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This review is from: Poirot and Me (Hardcover)
I borrowed this from my local library just after "Curtain" (the last Poirot) was shown on ITV. I've ended up buying it for my mother for Christmas.
It's an excellent read, and an excellent swansong for the character that Suchet has created. Though Hercule Poirot was (obviously) written by someone else David Suchet's has become the definitive Poirot, knocking depictions by talented actors such as Ustinov and Finney into a cocked hat, and this book explains how. Suchet explains his motivation, which was to remain true in every detail to the Poirot written by Christie, down to the way he brushes his hat or the way he eats toast. Suchet's list of Poirot's characteristics is in itself fascinating.
More than this, though, he goes into the mechanics of playing Poirot while remaining a respected actor playing other parts. Who knew, for instance, that most of the time Suchet didn't know whether another Poirot series would be scheduled and would have to decide on very short notice whether to commit to another Poirot series or take other stage work?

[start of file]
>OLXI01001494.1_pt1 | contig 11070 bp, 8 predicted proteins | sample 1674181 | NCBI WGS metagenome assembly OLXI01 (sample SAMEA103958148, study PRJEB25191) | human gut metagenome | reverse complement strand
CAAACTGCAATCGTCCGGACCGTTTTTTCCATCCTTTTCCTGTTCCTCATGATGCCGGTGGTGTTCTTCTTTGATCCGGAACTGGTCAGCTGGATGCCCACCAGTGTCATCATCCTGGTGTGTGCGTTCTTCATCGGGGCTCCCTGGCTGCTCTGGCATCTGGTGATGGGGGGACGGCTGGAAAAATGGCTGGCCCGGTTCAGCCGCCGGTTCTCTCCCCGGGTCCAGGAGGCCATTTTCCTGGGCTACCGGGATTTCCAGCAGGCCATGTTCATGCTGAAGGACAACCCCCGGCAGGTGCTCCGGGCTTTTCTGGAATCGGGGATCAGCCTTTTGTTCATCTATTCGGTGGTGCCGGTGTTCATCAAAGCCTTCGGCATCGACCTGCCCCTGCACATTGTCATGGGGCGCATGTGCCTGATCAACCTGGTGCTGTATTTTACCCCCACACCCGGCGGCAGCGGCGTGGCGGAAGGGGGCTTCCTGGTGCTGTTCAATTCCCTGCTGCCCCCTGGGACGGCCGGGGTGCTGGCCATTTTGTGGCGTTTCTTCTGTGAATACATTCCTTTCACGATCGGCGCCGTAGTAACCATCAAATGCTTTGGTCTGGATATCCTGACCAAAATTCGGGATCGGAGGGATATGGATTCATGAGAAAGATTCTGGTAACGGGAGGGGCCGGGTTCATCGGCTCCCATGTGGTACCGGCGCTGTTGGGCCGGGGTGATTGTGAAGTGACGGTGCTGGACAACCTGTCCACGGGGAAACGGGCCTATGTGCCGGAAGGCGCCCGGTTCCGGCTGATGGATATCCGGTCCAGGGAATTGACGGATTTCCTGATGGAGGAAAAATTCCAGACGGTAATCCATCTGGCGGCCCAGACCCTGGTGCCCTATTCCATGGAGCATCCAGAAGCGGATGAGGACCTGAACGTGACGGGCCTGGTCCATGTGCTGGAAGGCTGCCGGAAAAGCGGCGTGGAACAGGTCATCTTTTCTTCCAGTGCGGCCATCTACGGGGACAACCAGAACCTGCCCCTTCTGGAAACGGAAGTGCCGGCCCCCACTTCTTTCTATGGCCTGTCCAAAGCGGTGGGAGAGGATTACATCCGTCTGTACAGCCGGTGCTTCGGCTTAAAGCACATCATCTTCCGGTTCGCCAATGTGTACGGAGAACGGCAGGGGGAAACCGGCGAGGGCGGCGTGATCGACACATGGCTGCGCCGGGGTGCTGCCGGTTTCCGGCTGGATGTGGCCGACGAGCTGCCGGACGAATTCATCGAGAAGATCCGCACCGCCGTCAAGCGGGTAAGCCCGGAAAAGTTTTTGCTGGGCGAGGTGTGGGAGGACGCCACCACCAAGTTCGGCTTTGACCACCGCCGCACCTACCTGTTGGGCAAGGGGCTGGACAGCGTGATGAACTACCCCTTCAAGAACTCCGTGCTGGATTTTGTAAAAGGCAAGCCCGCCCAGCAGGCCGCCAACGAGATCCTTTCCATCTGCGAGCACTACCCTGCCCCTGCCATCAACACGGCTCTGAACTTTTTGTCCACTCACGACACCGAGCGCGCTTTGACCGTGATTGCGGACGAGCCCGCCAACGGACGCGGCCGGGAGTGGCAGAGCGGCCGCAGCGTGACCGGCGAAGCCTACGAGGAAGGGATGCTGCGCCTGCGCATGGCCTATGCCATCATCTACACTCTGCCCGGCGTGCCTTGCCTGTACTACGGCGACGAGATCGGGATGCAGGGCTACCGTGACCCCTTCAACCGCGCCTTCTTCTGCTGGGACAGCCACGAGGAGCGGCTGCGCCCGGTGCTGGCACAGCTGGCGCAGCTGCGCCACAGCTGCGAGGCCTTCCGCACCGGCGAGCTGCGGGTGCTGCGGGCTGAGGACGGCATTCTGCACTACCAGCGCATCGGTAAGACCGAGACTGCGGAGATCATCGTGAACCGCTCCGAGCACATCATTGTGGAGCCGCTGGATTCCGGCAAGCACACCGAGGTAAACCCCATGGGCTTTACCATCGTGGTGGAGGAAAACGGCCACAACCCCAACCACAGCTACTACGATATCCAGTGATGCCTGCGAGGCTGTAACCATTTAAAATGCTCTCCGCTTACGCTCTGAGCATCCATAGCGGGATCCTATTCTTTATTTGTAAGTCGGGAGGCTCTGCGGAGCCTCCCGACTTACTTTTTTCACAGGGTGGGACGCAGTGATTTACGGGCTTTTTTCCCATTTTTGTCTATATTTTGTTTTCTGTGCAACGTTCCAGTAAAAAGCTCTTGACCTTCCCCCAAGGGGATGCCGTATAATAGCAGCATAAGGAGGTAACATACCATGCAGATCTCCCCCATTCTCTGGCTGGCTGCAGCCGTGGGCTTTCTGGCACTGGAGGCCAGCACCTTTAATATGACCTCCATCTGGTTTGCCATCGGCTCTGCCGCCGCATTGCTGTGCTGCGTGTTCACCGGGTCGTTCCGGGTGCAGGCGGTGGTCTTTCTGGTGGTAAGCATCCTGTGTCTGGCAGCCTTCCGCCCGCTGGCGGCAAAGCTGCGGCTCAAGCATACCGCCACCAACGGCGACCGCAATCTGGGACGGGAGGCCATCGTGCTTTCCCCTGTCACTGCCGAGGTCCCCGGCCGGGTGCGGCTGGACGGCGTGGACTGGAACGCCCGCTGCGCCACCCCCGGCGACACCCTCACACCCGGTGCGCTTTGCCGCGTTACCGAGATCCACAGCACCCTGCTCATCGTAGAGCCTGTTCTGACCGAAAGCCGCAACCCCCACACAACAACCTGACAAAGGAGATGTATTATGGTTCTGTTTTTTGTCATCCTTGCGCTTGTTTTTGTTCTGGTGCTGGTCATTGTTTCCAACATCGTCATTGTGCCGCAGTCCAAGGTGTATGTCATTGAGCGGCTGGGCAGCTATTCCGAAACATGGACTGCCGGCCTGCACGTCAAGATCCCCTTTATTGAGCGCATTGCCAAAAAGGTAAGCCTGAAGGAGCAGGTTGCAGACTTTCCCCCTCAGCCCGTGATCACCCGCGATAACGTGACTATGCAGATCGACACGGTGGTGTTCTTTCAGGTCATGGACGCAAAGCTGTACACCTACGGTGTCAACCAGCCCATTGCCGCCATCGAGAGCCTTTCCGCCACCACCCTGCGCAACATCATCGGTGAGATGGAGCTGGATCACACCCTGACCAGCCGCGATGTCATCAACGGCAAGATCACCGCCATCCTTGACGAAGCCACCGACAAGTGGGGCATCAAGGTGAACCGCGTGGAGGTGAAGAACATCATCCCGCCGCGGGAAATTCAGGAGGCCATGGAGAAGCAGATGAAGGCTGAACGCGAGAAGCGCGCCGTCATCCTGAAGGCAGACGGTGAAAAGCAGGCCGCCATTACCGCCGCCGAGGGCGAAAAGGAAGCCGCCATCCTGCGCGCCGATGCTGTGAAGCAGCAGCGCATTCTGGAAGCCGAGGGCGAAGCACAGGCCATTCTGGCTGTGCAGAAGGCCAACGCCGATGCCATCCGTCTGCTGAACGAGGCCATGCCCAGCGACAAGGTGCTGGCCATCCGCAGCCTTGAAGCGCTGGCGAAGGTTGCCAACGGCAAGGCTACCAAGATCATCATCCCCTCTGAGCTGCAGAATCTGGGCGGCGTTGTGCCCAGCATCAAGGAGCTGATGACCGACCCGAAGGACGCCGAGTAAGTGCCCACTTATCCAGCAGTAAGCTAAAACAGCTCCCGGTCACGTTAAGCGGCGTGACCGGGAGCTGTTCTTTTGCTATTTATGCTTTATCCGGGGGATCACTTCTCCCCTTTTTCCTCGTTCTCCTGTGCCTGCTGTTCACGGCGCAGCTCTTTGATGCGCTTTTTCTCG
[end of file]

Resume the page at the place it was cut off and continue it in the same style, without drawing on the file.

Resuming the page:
A very minor criticism is that though Suchet says he's not a "luvvie" (and in general he appears not to be) every other actor he mentions is always "talented", "great", "marvellous"... Mr Suchet, surely there's *somebody* you feel at least ambivalent about? I'm also disappointed about Poirot's eyes. The books often mention his "cat-like green eyes", and the list of characteristics also says "Green eyes". I suppose expecting Suchet to wear green contact lenses for 70-odd episodes might have been a bit much, but was it really never discussed? Ah well - Poirot still 'as a leetle mystery, mes amis.
Regarding delivery: I placed the order early in the morning on 28th November and it was delivered (giftwrapped - thanks, Amazon) on 29th. The price isn't bad, either. At £20 RRP Amazon's £10.68 plus delivery isn't to be sneezed at.